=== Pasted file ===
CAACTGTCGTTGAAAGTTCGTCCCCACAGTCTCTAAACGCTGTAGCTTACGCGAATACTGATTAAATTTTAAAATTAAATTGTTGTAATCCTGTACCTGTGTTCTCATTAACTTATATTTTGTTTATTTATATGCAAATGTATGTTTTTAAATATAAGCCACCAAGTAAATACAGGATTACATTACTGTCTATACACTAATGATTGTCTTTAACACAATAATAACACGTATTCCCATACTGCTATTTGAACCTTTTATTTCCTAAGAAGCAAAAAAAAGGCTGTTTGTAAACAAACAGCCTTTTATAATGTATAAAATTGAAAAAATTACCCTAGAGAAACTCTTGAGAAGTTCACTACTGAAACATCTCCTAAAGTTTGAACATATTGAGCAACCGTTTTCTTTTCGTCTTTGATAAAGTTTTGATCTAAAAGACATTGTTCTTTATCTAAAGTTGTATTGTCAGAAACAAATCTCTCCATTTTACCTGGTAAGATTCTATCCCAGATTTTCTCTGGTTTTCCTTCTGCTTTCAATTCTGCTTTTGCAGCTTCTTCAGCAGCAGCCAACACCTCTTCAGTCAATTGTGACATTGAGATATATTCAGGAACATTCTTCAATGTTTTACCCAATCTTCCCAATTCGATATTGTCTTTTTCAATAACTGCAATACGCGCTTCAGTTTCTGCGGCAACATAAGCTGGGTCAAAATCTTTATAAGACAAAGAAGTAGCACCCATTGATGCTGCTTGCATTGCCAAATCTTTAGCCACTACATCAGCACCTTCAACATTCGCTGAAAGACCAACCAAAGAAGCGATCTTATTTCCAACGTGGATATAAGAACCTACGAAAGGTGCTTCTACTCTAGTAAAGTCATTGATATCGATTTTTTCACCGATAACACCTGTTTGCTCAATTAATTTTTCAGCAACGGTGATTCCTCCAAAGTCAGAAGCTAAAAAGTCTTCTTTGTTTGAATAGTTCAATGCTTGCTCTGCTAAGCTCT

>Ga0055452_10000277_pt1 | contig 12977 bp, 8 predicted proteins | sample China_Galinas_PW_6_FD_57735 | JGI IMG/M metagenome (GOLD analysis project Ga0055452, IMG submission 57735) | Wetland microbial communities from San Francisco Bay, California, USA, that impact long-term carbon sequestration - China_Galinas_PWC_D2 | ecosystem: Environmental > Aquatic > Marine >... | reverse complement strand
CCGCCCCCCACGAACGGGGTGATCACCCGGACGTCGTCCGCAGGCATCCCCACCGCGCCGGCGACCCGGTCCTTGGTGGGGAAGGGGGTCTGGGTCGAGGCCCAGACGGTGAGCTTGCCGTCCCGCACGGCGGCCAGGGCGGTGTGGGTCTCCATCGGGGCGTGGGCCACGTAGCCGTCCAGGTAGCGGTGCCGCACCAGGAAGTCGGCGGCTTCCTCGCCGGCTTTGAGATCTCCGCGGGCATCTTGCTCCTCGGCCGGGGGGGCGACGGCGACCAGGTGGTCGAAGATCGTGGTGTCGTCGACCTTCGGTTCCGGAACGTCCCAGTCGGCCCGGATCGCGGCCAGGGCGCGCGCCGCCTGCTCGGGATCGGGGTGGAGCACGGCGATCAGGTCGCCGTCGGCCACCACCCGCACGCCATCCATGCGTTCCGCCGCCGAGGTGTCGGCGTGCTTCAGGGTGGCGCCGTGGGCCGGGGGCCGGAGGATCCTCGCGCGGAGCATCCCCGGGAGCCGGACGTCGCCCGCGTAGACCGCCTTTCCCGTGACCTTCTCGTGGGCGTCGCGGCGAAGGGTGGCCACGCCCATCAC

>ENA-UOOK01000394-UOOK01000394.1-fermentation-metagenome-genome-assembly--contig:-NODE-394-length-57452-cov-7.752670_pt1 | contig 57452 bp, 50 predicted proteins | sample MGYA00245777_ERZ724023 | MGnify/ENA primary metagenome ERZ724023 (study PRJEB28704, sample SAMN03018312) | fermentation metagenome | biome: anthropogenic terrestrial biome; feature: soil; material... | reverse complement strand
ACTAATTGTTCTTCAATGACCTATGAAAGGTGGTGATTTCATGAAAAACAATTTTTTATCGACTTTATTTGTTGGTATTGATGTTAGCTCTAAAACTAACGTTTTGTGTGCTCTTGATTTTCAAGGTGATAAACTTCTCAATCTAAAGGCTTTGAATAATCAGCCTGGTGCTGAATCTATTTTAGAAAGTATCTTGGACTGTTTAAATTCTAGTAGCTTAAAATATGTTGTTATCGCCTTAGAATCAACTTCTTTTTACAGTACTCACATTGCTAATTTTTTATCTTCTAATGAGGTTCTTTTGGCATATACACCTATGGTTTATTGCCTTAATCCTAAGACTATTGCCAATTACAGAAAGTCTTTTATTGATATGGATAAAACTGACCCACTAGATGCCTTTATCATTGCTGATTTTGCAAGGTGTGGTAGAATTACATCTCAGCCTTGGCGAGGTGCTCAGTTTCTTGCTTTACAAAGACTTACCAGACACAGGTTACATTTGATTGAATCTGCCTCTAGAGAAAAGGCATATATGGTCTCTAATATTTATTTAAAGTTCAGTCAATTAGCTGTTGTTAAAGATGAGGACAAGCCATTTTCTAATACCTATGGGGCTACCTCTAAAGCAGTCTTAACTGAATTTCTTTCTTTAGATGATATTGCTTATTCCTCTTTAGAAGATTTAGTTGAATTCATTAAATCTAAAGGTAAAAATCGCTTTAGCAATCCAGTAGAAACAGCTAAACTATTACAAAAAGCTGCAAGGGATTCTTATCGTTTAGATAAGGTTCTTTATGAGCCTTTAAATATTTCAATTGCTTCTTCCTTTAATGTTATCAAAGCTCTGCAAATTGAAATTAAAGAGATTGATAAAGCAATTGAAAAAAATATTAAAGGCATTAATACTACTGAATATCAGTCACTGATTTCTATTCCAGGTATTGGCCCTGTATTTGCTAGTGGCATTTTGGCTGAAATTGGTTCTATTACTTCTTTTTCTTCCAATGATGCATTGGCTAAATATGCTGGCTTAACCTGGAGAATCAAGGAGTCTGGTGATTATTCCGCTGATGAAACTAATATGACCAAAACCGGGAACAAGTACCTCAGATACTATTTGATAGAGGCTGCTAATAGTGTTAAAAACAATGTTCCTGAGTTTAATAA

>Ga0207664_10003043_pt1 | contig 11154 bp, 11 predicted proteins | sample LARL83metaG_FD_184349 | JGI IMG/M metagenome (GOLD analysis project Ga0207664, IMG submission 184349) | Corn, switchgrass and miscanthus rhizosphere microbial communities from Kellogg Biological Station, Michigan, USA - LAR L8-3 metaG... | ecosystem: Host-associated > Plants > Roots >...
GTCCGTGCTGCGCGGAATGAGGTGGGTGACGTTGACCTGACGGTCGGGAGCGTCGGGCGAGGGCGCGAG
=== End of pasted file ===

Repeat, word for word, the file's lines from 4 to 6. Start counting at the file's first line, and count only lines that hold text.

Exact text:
>ENA-UOOK01000394-UOOK01000394.1-fermentation-metagenome-genome-assembly--contig:-NODE-394-length-57452-cov-7.752670_pt1 | contig 57452 bp, 50 predicted proteins | sample MGYA00245777_ERZ724023 | MGnify/ENA primary metagenome ERZ724023 (study PRJEB28704, sample SAMN03018312) | fermentation metagenome | biome: anthropogenic terrestrial biome; feature: soil; material... | reverse complement strand
ACTAATTGTTCTTCAATGACCTATGAAAGGTGGTGATTTCATGAAAAACAATTTTTTATCGACTTTATTTGTTGGTATTGATGTTAGCTCTAAAACTAACGTTTTGTGTGCTCTTGATTTTCAAGGTGATAAACTTCTCAATCTAAAGGCTTTGAATAATCAGCCTGGTGCTGAATCTATTTTAGAAAGTATCTTGGACTGTTTAAATTCTAGTAGCTTAAAATATGTTGTTATCGCCTTAGAATCAACTTCTTTTTACAGTACTCACATTGCTAATTTTTTATCTTCTAATGAGGTTCTTTTGGCATATACACCTATGGTTTATTGCCTTAATCCTAAGACTATTGCCAATTACAGAAAGTCTTTTATTGATATGGATAAAACTGACCCACTAGATGCCTTTATCATTGCTGATTTTGCAAGGTGTGGTAGAATTACATCTCAGCCTTGGCGAGGTGCTCAGTTTCTTGCTTTACAAAGACTTACCAGACACAGGTTACATTTGATTGAATCTGCCTCTAGAGAAAAGGCATATATGGTCTCTAATATTTATTTAAAGTTCAGTCAATTAGCTGTTGTTAAAGATGAGGACAAGCCATTTTCTAATACCTATGGGGCTACCTCTAAAGCAGTCTTAACTGAATTTCTTTCTTTAGATGATATTGCTTATTCCTCTTTAGAAGATTTAGTTGAATTCATTAAATCTAAAGGTAAAAATCGCTTTAGCAATCCAGTAGAAACAGCTAAACTATTACAAAAAGCTGCAAGGGATTCTTATCGTTTAGATAAGGTTCTTTATGAGCCTTTAAATATTTCAATTGCTTCTTCCTTTAATGTTATCAAAGCTCTGCAAATTGAAATTAAAGAGATTGATAAAGCAATTGAAAAAAATATTAAAGGCATTAATACTACTGAATATCAGTCACTGATTTCTATTCCAGGTATTGGCCCTGTATTTGCTAGTGGCATTTTGGCTGAAATTGGTTCTATTACTTCTTTTTCTTCCAATGATGCATTGGCTAAATATGCTGGCTTAACCTGGAGAATCAAGGAGTCTGGTGATTATTCCGCTGATGAAACTAATATGACCAAAACCGGGAACAAGTACCTCAGATACTATTTGATAGAGGCTGCTAATAGTGTTAAAAACAATGTTCCTGAGTTTAATAA

>Ga0207664_10003043_pt1 | contig 11154 bp, 11 predicted proteins | sample LARL83metaG_FD_184349 | JGI IMG/M metagenome (GOLD analysis project Ga0207664, IMG submission 184349) | Corn, switchgrass and miscanthus rhizosphere microbial communities from Kellogg Biological Station, Michigan, USA - LAR L8-3 metaG... | ecosystem: Host-associated > Plants > Roots >...